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SpyEye Trojan Targeting Verizon's Online Payment Page

Recently, Trusteer, a network security firm highlighted that, the telecom major Verizon's online payment service has been attacked by the Spy Eye Trojan that places user's payment card and other private information at risk, if the user is a Verizon client, as reported by Examiner on May 18, 2011.

Malware on the victim's system installs a counterfeit billing page after user have logged into his personal account. The page asks for private financial details which are further dispatched to the attacker and utilized for frauds related to credit card fraud.

Trusteer highlighted that, the Trojan alters the pages presented on the victim's web browser and in this specific instance the injected HTML (the code for building Web pages) was utilized to capture payment card-associated data.

Commenting on the matter, Amit Klein, Chief Technology Officer at Trusteer, stated that, the attack is apparent to Verizon clients as the malware waits for the user to log in and access their billing page and only then adds a genuine looking fake web page that asks for private information, as reported by Examiner on May 18, 2011.

He further stated that, as the user has logged on and has navigated through the recognizable billing page, they hold no good reason to believe that this request for payment information is actually fake.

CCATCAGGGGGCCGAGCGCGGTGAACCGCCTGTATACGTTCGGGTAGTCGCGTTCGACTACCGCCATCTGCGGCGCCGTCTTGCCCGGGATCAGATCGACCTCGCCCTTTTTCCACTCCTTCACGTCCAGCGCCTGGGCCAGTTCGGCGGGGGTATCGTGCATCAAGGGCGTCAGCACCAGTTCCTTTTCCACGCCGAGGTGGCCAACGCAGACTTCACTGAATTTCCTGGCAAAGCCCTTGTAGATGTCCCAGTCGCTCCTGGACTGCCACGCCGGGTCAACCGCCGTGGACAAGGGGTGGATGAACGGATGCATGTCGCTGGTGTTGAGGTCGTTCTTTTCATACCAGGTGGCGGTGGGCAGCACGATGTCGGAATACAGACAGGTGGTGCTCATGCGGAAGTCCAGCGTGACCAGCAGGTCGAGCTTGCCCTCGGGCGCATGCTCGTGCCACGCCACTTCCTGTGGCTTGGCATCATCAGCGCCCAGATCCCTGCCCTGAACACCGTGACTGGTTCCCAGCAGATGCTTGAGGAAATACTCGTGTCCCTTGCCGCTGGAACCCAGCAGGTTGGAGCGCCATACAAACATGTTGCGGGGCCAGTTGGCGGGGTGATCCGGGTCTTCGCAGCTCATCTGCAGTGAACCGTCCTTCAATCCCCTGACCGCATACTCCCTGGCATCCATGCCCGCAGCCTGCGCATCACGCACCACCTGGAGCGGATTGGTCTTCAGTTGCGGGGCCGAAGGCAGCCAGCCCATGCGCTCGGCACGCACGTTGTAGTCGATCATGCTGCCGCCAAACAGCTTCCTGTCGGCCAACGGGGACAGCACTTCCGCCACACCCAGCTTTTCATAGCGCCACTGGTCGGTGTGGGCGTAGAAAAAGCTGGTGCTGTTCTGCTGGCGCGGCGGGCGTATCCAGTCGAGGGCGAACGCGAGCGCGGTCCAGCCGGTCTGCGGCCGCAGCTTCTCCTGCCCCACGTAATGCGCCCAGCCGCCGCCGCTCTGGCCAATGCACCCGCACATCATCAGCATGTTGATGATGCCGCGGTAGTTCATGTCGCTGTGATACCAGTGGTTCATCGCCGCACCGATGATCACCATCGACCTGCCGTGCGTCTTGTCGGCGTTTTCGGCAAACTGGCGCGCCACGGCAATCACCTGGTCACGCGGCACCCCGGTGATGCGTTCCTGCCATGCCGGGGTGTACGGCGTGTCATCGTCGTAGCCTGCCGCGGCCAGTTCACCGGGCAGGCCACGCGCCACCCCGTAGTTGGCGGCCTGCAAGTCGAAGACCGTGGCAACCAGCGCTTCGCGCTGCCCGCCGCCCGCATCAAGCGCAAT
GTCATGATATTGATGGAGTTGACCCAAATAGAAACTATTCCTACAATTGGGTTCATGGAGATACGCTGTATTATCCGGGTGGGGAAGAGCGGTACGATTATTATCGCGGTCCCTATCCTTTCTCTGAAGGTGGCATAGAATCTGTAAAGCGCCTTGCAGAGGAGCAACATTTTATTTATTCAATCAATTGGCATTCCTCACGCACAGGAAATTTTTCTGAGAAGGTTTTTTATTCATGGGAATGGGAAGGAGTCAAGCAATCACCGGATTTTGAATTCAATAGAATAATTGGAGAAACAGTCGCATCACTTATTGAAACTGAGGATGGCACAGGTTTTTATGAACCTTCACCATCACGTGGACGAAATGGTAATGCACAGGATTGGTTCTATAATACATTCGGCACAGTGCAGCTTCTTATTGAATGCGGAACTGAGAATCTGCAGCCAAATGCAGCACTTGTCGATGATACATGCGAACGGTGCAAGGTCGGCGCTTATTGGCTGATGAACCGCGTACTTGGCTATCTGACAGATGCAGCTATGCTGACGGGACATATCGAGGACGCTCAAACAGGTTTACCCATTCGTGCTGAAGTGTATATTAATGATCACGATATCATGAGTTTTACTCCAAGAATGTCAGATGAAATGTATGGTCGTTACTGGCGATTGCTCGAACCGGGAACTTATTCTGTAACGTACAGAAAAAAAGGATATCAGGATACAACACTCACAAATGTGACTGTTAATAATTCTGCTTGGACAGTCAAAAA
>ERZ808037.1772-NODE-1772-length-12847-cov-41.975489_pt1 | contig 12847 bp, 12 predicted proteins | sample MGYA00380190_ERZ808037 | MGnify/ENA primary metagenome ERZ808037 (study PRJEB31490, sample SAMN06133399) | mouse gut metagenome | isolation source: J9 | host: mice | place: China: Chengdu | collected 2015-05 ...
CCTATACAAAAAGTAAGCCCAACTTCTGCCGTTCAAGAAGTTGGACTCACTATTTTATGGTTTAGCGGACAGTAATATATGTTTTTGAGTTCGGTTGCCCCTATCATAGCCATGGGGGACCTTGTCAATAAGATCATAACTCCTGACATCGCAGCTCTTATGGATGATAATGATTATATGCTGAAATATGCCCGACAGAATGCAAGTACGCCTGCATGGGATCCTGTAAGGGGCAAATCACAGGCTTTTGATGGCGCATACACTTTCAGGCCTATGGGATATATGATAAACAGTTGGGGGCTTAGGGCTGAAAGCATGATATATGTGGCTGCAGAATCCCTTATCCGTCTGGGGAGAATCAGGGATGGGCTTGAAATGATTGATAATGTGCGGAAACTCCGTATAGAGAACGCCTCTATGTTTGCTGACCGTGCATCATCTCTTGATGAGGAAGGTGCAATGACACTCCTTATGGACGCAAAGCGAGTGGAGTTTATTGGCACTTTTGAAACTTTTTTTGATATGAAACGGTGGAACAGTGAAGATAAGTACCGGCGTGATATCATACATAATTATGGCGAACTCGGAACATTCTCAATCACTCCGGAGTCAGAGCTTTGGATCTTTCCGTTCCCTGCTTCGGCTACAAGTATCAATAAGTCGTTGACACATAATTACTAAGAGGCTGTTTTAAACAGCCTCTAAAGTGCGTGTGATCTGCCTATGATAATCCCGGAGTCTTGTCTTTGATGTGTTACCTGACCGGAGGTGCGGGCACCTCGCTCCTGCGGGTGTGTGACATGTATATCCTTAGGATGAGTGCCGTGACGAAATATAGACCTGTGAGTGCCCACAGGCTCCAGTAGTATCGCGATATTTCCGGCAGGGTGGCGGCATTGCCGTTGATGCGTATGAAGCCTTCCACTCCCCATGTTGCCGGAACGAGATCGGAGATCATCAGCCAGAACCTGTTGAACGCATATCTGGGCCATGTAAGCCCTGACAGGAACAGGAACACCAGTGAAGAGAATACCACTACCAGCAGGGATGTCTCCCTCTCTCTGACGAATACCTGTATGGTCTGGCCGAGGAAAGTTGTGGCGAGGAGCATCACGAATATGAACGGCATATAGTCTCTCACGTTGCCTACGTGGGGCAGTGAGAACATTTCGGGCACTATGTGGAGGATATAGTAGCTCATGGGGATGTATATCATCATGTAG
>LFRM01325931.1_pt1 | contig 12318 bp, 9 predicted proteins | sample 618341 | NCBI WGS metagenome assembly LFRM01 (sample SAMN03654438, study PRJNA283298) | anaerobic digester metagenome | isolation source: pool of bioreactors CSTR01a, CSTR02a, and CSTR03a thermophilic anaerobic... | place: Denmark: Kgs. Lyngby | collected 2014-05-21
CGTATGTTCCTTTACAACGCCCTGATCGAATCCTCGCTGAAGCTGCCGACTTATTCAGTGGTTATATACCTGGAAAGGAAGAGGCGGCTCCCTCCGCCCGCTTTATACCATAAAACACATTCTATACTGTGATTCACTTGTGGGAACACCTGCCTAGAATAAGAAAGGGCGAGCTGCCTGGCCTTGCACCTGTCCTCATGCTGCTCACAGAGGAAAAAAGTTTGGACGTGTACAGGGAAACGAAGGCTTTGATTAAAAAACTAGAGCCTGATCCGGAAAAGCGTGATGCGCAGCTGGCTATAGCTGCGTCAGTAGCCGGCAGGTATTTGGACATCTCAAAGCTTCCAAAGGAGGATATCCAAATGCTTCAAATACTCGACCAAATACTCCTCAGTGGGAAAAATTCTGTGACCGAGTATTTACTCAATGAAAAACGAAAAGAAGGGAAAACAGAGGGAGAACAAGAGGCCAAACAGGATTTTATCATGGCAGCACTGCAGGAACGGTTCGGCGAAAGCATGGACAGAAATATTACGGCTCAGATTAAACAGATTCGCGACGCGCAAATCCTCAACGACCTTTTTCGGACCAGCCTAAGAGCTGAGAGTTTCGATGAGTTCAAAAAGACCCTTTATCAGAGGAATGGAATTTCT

The compromised information includes: First name, last name, City, Street address, state, zip, phone type, phone number, e-mail address, Social Security Number, Mother's Maiden Name, Date of Birth, country of citizenship, Card number, expiration date and CVV.

The SpyEye Trojan makes use of rootkit technology to conceal its existence on the compromised system. Moreover, SpyEye disables with antivirus and other security software to further avert detection. The SpyEye Trojan incorporates a keylogger to steal keystrokes typed on the compromised machines. SpyEye launches a man-in-the-browser attack, downloading malware into Internet Explorer, Chrome, Firefox, as well as Opera.

Conclusively stated that, with the rising occurrence of payment and credit card theft attacking the online properties of service providers, and e-commerce vendors, the payment card industry should take a close view at endpoints as the emerging "weak link" in safeguarding card data against frauds and scams," as reported by HELP NET SECURITY on May 18, 2011.

Related article: SAP Admits the Charges of Downloading Oracle’s Data

» SPAMfighter News - 5/30/2011

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